Pretty sure that this one came from the 7-11 also, although I have a vague, nagging feeling that I may have sent away for it the same as ACTION #1. Either way, I next came into possession of this reprint of the first appearance of The Batman in DETECTIVE COMICS #27.

I think the oversized Treasury Edition format was somehow more forgiving to these golden age reprints. The larger size somehow compensated for the cruder artwork, making it more acceptable to my eyes. I could tell the difference between an old comic book and a new comic book, but that difference wasn’t off-putting to me. If anything, I was fascinated by the difference. And 1939 seemed like a whole other planet to me.

The first Batman (or Bat-Man) story was only six pages long, its plot swiped and compressed from an obscure SHADOW pulp story, most of its illustrations swiped by neophyte artist Bob Kane. That all said, and as stiff and crummy as most of the art was, there was something very appealing about this early Batman to me. I liked his black, stiff cape and his big, wide belt, and the fact that his ears looked more like antennae or something. 

It of course didn’t bug me that Batman pretty much punches a guy to his death in this story. I don’t know that I especially noticed or cared. But it was this kind of behavior in the early Batman stories that would lead to the ushering in of a code of standards for DC’s burgeoning super hero line.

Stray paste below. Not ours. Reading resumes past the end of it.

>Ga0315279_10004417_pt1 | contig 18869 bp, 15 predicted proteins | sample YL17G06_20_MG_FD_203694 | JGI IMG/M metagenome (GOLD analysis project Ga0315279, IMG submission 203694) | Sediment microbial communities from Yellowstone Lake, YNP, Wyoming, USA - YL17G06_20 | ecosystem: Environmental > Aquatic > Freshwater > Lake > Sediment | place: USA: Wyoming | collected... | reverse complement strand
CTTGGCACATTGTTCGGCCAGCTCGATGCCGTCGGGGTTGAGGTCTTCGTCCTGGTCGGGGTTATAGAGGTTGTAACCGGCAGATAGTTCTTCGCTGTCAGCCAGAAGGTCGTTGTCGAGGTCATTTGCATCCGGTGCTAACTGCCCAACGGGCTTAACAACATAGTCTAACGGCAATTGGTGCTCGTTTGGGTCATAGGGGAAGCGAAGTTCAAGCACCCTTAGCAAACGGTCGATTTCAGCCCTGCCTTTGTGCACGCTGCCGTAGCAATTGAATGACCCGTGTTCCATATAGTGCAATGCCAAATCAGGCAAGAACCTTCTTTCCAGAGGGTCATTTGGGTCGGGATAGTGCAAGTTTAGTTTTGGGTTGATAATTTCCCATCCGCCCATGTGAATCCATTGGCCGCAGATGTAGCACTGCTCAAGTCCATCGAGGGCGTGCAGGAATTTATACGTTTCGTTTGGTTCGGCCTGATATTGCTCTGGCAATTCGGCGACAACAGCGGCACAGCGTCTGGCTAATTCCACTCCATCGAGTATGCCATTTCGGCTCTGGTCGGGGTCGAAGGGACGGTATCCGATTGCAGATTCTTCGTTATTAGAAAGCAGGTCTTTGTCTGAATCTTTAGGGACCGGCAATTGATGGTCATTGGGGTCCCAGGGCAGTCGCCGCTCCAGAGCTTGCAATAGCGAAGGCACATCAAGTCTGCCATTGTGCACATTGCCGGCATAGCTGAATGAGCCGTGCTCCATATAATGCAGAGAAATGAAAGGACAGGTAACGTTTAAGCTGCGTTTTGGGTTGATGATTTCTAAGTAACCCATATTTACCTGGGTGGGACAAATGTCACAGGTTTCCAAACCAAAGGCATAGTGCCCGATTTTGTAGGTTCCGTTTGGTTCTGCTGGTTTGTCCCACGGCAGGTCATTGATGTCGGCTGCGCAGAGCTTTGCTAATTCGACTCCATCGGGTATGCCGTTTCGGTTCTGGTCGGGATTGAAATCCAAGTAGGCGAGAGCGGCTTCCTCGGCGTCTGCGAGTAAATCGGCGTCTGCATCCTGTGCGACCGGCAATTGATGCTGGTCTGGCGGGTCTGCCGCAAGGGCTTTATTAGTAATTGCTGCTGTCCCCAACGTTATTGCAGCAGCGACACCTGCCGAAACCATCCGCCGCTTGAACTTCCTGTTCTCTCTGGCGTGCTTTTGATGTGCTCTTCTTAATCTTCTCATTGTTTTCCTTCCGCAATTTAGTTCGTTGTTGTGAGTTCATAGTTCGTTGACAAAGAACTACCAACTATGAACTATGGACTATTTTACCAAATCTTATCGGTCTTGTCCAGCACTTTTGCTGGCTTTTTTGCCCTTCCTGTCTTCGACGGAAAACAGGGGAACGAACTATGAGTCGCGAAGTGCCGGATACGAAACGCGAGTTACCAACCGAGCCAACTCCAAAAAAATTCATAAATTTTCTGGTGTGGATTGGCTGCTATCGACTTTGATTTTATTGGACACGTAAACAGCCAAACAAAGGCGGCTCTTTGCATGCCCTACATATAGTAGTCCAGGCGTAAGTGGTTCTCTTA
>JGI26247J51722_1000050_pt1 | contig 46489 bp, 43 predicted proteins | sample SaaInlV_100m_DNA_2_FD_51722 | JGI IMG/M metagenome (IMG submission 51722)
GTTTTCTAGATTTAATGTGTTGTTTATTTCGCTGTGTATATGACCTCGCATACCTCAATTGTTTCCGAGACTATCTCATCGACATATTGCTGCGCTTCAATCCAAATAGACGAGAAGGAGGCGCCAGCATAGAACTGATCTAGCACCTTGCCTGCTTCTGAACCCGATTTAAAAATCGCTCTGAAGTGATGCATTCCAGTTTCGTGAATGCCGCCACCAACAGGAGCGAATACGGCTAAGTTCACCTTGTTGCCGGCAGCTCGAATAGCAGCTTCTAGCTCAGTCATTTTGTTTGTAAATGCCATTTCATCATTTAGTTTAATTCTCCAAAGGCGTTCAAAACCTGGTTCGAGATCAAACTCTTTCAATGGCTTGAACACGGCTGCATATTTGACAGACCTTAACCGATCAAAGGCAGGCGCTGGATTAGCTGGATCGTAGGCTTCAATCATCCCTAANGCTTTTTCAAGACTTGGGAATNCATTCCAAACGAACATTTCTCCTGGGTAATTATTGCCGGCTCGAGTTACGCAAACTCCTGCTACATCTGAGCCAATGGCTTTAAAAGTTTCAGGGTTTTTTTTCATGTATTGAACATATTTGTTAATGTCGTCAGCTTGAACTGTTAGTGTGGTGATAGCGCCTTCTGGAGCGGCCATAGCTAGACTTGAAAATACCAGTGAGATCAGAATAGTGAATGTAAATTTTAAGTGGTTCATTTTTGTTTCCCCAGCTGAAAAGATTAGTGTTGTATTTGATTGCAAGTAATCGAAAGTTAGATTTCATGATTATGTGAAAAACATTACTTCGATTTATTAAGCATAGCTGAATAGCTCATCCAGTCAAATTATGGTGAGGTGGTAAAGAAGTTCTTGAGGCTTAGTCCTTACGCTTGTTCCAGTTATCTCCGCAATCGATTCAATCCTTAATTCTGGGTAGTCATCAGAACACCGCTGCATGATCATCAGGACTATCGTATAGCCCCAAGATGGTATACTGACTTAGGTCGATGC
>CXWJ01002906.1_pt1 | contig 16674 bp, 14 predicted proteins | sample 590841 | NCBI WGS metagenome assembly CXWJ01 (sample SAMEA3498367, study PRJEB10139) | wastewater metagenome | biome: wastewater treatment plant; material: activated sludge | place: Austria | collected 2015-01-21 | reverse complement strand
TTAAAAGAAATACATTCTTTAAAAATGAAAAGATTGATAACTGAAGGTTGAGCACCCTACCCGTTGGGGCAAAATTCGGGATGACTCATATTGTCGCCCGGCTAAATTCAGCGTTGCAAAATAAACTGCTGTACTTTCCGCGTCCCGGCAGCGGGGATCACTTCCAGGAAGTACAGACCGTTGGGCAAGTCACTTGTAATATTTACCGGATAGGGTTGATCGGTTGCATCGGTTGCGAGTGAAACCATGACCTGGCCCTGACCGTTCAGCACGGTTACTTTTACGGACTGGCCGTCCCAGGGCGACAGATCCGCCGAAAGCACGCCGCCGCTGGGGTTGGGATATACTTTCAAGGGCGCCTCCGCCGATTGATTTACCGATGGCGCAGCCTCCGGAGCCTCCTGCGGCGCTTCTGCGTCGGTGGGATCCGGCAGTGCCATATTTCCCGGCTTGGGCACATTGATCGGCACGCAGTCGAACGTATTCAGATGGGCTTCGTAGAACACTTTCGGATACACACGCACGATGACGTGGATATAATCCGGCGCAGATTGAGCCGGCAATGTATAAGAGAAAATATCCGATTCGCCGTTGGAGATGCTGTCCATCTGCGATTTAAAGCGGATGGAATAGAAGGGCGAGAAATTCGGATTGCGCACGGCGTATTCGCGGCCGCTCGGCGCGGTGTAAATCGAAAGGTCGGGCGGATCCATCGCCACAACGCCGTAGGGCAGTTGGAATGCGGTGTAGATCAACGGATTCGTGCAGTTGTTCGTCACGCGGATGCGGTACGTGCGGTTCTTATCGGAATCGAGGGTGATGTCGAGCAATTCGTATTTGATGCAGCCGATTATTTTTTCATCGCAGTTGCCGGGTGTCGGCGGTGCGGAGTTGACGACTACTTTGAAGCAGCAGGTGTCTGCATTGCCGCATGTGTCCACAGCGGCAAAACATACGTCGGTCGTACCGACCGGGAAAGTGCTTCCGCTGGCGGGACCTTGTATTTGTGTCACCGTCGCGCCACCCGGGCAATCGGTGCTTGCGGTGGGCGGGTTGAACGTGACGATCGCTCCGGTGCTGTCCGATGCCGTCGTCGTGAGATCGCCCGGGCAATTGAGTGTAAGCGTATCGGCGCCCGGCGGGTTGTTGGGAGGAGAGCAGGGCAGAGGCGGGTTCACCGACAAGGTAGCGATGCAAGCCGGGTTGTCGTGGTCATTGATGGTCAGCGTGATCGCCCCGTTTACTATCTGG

As with the ACTION COMICS #1 reprint, this issue of DETECTIVE COMICS contained a myriad of back-up stories, most of which I didn’t especially care about and not all of which I’ll touch on here. I did find the art on this Speed Saunders story eerie, though I didn’t connect it back tot eh guy who had drawn Zatara, Fred Guardineer.

Again, a few of the stories were printed in black and white, or in limited color, like this Buck Marshall story. They always looked weird and unfinished to me.

Spy by Siegel and Shuster had some of the appeal of the early Superman, though not as much as their other feature in this issue.

And the Crimson Avengers was kind of a super hero, tough at this point he shared more in common with the pulp crusaders such as the Shadow or the radio’s Green Hornet.

And I don’t think I even read The Mysterious Doctor Fu Manchu. Having the words underneath the images wasn’t comics to me.

But the winning strip in the issue to me was this Slam Bradley yarn, also by Superman’s creators Jerry Siegel and Joe Shuster. It carried a lot of the same attitude that they would bring to the Man of Steel, but with a lead character who, while he was super-tough, wasn’t indestructible, and who had a comedy relief partner in Shorty Morgan. This one I enjoyed a lot.

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